U.S. Democrats stepped up their attack in a tense budget battle with Republicans on Thursday as the Senate canceled its July 4 recess and a top lawmaker accused Republicans of deliberately sabotaging the economic recovery.
With time running short before a possible U.S. default in early August, Senate Democratic Leader Harry Reid said he would hold the chamber in session next week to work on a budget deal that would allow the country to keep paying all its bills.
One day after President Barack Obama compared Senate Republicans to lazy schoolchildren, the Senate's top Republican, Mitch McConnell, said Obama should come to Capitol Hill as soon as possible to discuss what could pass Congress.
"The president says he wants us to get working. I can't think of a better way than to have him come right over today. We're waiting," McConnell said on the Senate floor.
Talks have not advanced since Republicans walked out last week due to an impasse over taxes. Democrats said they were awaiting a response from House of Representatives Speaker John Boehner, the top Republican in Washington, over the general elements that would be possible in a deal.
Boehner aides said there was no firm offer on the table.
RACEHORSES, YACHTS AND CORPORATE JETS
Democrats took to the Senate floor to blast tax breaks for racehorses, yachts and corporate jets that benefit the wealthy. Democrats want to close roughly $400 billion worth of these tax breaks as part of the deal, which Republicans say should consist only of spending cuts.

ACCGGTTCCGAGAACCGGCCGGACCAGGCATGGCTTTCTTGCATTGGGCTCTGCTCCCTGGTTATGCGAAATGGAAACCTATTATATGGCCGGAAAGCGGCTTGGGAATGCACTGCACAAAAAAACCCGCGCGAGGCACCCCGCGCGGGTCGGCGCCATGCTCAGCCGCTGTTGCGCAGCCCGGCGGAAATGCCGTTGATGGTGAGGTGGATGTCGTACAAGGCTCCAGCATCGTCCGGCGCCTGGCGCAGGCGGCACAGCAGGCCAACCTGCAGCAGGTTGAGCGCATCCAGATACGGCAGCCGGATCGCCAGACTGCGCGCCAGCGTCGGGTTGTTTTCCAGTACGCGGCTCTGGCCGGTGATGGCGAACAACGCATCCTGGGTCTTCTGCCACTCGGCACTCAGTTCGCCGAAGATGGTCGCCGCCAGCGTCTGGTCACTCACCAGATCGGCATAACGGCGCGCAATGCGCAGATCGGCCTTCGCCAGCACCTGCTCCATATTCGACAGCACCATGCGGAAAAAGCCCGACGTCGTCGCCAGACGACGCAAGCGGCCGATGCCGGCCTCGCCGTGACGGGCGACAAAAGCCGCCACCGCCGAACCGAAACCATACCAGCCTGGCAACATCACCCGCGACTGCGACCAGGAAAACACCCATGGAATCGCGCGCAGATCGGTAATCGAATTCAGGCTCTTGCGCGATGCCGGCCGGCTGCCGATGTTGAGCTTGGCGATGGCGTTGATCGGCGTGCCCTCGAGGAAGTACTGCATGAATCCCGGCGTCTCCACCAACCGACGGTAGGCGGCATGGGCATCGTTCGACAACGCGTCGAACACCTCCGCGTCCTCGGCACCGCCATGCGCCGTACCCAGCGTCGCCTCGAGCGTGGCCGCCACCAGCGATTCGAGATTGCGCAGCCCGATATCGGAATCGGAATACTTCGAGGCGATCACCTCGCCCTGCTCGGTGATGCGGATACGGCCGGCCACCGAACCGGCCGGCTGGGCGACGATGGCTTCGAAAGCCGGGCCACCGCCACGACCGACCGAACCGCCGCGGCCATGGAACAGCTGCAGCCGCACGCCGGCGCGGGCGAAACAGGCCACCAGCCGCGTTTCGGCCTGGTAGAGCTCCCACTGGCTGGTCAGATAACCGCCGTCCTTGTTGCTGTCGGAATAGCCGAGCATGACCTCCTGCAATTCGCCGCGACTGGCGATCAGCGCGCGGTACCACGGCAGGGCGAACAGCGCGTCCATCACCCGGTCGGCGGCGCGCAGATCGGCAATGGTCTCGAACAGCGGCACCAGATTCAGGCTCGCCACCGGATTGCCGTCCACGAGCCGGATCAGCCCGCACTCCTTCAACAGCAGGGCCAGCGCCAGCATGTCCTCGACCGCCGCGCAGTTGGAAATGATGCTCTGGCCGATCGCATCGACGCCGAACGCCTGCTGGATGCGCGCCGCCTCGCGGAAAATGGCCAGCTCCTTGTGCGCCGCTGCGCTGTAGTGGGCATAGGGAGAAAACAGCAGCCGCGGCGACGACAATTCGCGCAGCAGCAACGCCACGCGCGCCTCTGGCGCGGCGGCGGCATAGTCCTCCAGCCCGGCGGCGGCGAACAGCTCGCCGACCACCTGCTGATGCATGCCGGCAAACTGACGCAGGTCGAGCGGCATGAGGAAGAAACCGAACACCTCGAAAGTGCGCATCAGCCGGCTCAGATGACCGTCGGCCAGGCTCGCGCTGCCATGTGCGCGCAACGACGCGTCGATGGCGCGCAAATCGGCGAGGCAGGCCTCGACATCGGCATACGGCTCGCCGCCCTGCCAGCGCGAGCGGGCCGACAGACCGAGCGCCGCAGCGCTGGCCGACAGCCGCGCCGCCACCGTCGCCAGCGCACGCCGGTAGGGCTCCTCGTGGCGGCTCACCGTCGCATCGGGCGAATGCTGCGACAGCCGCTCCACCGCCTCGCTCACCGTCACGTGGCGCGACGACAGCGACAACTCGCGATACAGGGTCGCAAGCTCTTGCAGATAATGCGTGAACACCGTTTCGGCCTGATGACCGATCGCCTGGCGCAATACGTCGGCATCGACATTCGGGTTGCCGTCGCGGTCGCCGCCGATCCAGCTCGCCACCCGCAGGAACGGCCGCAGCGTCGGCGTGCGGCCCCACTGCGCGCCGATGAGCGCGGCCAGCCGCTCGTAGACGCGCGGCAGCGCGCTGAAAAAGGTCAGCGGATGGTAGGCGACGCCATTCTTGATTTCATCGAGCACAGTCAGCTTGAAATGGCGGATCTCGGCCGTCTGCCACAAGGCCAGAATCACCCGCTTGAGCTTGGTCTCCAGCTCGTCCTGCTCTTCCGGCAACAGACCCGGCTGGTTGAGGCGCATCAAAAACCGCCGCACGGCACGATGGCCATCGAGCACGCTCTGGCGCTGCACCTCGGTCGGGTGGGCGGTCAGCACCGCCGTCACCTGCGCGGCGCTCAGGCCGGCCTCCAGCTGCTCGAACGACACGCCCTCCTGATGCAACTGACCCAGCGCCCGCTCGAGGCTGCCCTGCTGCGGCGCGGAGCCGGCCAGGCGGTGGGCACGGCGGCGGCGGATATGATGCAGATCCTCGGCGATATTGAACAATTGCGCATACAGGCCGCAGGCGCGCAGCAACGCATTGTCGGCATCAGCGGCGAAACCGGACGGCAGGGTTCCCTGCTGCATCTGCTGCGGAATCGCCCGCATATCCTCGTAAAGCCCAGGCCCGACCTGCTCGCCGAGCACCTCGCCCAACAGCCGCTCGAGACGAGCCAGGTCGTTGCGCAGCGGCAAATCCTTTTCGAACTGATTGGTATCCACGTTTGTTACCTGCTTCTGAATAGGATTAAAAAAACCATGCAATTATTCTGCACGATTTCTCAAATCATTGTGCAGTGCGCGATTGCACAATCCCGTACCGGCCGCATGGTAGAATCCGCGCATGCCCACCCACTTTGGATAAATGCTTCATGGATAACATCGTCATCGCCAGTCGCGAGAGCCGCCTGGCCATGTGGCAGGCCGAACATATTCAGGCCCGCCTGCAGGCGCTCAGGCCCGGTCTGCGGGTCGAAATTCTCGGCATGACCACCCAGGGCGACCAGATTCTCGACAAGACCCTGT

The debate is getting increasingly personal. Democratic Senator Jeff Merkley called the racehorse tax break the "bluegrass boondoggle" in a slap at McConnell, who represents a state known for horse racing.
"Giving triple crown treatment to millionaires while workers are put out to pasture, that's not right and it's not the American way," Merkley said.
Senator Charles Schumer, a member of Democratic leadership, said Republicans are blocking job-creation efforts with the hopes of pinning the sluggish economy on Obama in the November 2012 elections.
"Republicans aren't just opposing the president any more," Schumer said at the Economic Policy Institute, a liberal think tank. "They are opposing the economic recovery itself."
Schumer said Democrats will advance a range of job-creation measures over the next six months that will have a tough time becoming law but could put Republicans in an uncomfortable spot as the unemployment rate remains stuck at 9.1 percent and the 2012 election cycle heats up.
Those proposals, such as increased construction spending and an extended payroll tax break, could carry a price tag of hundreds of billions of dollars. That runs counter to the focus of the budget talks, where negotiators aim to reduce stubborn budget deficits by roughly $2 trillion over 10 years.
The deficit reduction measures would make it less politically painful for lawmakers to raise the $14.3 trillion debt ceiling before Aug. 2, when the Treasury Department has warned it will run out of money to pay the country's bills.
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